“I’m not saying everything’s tied up with a bow, but there’s that lovely Edmund Burke quote, ‘All it takes for evil to triumph is for good men to do nothing’. My novels are very much about that. Yes, the world is awful, but the worst you can do is nothing.”
Connolly – who fictionalised the life of golden age film star Stan Laurel in his 2017 book He – adds: “Angel and Louis are also a way of writing about a particular kind of male affection. Laurel and Hardy were the same.They had this extraordinary friendship. They were very dissimilar but grew to love each other.”
While not a stereotypical Irish writer, Connolly realises his roots have given his books their unique “Old World” flavour despite his US setting.
“The things I was trying to escape – that fascination with the supernatural, folklore and folk tales – are very European. I now see they are at the heart of my books.”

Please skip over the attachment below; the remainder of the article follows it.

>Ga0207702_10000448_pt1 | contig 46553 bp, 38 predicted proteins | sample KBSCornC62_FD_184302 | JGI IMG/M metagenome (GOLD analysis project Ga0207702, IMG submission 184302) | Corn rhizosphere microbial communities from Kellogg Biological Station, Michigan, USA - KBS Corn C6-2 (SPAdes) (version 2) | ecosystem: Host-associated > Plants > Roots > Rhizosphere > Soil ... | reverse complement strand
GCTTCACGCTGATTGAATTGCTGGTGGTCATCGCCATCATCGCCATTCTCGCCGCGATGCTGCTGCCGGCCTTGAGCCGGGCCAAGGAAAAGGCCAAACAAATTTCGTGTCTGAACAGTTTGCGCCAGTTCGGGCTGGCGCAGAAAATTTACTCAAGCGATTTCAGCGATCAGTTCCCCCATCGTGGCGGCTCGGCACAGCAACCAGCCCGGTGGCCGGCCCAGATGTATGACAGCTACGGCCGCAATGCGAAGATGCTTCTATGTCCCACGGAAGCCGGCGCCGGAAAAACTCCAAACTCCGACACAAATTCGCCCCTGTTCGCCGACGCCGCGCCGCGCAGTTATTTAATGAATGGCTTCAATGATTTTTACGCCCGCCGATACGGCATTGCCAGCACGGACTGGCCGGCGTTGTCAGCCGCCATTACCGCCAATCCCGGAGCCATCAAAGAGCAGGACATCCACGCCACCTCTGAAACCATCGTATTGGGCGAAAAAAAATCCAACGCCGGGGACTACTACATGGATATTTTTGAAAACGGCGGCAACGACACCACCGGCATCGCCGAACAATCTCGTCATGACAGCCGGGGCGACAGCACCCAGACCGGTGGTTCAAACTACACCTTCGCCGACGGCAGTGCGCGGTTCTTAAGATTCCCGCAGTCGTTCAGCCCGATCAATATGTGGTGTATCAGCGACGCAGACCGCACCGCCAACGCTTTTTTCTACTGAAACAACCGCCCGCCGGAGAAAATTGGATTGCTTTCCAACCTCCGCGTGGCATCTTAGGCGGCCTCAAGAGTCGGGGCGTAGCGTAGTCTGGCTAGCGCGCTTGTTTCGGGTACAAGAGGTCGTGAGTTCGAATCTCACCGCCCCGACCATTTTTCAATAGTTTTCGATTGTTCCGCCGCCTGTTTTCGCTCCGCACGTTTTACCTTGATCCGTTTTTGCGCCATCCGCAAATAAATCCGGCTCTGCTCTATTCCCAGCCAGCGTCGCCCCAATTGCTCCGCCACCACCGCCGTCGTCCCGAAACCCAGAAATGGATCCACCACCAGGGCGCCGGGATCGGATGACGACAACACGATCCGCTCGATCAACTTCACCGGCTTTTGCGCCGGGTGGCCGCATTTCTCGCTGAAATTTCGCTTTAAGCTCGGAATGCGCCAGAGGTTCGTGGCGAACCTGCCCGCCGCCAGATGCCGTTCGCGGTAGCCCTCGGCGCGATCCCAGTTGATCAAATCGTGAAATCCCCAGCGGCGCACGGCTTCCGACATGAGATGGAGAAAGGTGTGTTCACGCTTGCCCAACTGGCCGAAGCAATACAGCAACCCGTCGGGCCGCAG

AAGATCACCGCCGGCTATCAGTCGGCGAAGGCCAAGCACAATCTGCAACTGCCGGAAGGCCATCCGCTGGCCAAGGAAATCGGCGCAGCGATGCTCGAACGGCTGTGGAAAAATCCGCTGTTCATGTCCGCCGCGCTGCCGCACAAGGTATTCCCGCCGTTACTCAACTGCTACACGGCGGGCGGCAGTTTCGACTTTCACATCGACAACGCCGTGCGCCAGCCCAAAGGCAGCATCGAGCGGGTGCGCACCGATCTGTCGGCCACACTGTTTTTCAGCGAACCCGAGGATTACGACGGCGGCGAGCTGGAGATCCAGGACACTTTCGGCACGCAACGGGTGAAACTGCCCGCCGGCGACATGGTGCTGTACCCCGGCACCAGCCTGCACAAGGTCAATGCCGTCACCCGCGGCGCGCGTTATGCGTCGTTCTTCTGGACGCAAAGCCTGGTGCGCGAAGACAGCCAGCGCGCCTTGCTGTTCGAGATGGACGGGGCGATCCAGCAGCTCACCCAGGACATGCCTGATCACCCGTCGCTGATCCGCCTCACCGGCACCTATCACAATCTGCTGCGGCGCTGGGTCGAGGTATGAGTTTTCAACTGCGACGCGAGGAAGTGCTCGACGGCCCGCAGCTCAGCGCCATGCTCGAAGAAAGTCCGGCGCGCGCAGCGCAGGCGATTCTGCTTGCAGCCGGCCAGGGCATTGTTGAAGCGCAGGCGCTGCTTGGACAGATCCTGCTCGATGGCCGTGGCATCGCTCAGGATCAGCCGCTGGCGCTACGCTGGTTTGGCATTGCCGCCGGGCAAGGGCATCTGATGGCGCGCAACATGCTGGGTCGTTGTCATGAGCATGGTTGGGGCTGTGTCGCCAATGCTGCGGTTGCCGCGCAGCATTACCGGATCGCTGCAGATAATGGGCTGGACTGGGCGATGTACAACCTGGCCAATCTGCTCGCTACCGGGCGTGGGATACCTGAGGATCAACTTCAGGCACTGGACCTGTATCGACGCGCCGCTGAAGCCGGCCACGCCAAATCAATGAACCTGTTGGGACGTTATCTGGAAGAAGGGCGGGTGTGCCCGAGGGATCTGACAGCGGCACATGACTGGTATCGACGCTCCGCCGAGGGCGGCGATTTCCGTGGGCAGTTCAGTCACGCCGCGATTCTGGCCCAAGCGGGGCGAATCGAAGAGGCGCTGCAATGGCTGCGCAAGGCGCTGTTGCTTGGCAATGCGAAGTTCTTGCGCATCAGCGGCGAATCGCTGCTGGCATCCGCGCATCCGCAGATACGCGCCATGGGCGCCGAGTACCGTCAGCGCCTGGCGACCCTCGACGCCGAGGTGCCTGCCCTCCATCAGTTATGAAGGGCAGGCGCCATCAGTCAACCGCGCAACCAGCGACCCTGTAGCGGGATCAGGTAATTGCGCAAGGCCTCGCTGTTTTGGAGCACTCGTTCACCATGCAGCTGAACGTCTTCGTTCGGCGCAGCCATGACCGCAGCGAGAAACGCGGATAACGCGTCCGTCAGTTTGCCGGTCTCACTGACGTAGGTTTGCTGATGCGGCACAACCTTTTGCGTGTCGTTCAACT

His working methods, which involve visiting places he wants to write about as well as copious research, are, he believes, the result of obsessive-compulsive disorder.
“When I was young, I suffered from massive OCD, it was really debilitating; banging my head against the wall a certain number of times, or not being able to go to sleep without touching things. If I have it today, I’ve transferred it into work.
“Right from the start I found it made the supernatural stuff more plausible if people found it hard to separate fact from fiction.” Parker’s local,
The Great Lost Bear in Portland is real, as are, among others, Vienna’s Cemetery of the Nameless, created for anonymous drowning victims of the River Danube, and the Sedlec Ossuary in the Czech Republic, a huge chapel containing tens of thousands of skeletons, many arranged to form decorations.
“It’s a huge bone dump and some bloke comes and says, ‘I could make a chandelier out of that,’ and rather than locking him up, they say, ‘Off you go’.”
Connolly’s baddies are gloriously grotesque, morally corrupt on the inside and outwardly crumbling, their evil rotting their bodies.